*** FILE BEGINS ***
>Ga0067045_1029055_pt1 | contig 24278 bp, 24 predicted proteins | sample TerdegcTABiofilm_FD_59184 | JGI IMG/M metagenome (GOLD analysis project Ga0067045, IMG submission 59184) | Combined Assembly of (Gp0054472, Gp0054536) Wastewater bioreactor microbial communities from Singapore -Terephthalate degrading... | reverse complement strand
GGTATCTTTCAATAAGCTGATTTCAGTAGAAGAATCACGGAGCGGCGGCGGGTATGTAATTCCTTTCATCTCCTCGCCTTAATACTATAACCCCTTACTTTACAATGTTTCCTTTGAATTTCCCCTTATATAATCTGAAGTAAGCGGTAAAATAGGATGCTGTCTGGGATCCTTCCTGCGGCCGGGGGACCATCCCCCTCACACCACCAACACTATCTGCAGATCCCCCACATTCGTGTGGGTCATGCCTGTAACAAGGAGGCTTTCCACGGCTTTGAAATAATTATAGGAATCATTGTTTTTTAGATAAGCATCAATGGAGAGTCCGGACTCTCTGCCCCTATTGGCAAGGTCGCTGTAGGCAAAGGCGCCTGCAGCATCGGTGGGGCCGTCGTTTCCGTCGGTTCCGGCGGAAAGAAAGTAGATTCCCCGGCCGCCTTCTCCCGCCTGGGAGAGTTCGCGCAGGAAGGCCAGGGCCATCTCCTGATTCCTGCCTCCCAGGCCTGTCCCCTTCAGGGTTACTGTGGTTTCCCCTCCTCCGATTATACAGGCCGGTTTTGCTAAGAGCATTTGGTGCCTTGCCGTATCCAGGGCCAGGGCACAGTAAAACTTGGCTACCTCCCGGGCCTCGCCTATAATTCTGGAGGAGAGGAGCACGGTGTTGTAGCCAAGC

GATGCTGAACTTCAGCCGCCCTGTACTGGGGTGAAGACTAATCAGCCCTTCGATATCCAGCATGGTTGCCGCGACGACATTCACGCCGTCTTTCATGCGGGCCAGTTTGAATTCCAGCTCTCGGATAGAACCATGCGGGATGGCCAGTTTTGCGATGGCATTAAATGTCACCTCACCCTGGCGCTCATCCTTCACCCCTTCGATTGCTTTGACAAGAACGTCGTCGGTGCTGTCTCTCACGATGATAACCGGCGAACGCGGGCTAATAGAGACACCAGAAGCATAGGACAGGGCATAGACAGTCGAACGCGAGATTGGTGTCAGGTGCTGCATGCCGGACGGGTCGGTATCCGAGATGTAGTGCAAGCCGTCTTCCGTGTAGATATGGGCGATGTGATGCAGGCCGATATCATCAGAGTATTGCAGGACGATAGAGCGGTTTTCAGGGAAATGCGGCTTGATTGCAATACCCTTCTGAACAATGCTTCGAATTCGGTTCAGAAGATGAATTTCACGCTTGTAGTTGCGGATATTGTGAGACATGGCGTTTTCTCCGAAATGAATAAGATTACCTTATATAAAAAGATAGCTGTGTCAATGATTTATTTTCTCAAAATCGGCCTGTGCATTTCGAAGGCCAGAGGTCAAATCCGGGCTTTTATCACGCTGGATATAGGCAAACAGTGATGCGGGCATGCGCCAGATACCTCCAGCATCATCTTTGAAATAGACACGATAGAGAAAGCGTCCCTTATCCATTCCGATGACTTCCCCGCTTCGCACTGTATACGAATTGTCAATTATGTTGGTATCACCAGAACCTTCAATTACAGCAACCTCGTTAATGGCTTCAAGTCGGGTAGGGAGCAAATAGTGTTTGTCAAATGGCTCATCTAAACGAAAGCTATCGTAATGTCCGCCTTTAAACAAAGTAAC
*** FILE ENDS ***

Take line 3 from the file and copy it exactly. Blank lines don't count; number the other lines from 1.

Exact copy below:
GATGCTGAACTTCAGCCGCCCTGTACTGGGGTGAAGACTAATCAGCCCTTCGATATCCAGCATGGTTGCCGCGACGACATTCACGCCGTCTTTCATGCGGGCCAGTTTGAATTCCAGCTCTCGGATAGAACCATGCGGGATGGCCAGTTTTGCGATGGCATTAAATGTCACCTCACCCTGGCGCTCATCCTTCACCCCTTCGATTGCTTTGACAAGAACGTCGTCGGTGCTGTCTCTCACGATGATAACCGGCGAACGCGGGCTAATAGAGACACCAGAAGCATAGGACAGGGCATAGACAGTCGAACGCGAGATTGGTGTCAGGTGCTGCATGCCGGACGGGTCGGTATCCGAGATGTAGTGCAAGCCGTCTTCCGTGTAGATATGGGCGATGTGATGCAGGCCGATATCATCAGAGTATTGCAGGACGATAGAGCGGTTTTCAGGGAAATGCGGCTTGATTGCAATACCCTTCTGAACAATGCTTCGAATTCGGTTCAGAAGATGAATTTCACGCTTGTAGTTGCGGATATTGTGAGACATGGCGTTTTCTCCGAAATGAATAAGATTACCTTATATAAAAAGATAGCTGTGTCAATGATTTATTTTCTCAAAATCGGCCTGTGCATTTCGAAGGCCAGAGGTCAAATCCGGGCTTTTATCACGCTGGATATAGGCAAACAGTGATGCGGGCATGCGCCAGATACCTCCAGCATCATCTTTGAAATAGACACGATAGAGAAAGCGTCCCTTATCCATTCCGATGACTTCCCCGCTTCGCACTGTATACGAATTGTCAATTATGTTGGTATCACCAGAACCTTCAATTACAGCAACCTCGTTAATGGCTTCAAGTCGGGTAGGGAGCAAATAGTGTTTGTCAAATGGCTCATCTAAACGAAAGCTATCGTAATGTCCGCCTTTAAACAAAGTAAC